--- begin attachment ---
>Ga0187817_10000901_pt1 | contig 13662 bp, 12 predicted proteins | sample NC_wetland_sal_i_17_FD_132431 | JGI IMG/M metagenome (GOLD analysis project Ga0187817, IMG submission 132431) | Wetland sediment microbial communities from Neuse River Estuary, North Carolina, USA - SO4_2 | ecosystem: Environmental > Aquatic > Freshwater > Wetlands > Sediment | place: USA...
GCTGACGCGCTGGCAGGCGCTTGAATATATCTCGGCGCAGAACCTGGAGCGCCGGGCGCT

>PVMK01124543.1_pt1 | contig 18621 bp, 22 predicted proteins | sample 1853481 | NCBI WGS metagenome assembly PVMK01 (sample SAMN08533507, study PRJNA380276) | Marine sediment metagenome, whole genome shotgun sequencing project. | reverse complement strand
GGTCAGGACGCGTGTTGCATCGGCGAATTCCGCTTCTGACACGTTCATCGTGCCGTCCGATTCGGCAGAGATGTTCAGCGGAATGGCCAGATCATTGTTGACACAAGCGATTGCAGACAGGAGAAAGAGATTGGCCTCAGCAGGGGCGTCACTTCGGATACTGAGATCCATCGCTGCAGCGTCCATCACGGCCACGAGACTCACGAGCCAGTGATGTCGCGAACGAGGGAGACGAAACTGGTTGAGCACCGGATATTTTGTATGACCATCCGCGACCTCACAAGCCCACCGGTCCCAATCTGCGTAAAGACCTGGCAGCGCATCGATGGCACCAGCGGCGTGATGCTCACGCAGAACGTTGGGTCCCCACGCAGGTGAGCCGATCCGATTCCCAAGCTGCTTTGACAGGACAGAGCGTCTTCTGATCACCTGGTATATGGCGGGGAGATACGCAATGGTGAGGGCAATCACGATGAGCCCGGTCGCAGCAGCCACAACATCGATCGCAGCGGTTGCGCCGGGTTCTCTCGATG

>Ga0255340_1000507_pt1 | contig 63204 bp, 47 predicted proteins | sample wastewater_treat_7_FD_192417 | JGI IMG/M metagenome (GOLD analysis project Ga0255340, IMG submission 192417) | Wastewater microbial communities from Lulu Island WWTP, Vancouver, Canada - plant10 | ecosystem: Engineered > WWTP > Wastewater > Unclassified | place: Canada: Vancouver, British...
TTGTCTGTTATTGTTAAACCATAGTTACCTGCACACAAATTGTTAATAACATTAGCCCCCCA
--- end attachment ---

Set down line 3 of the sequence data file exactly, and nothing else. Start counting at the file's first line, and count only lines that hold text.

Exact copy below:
>PVMK01124543.1_pt1 | contig 18621 bp, 22 predicted proteins | sample 1853481 | NCBI WGS metagenome assembly PVMK01 (sample SAMN08533507, study PRJNA380276) | Marine sediment metagenome, whole genome shotgun sequencing project. | reverse complement strand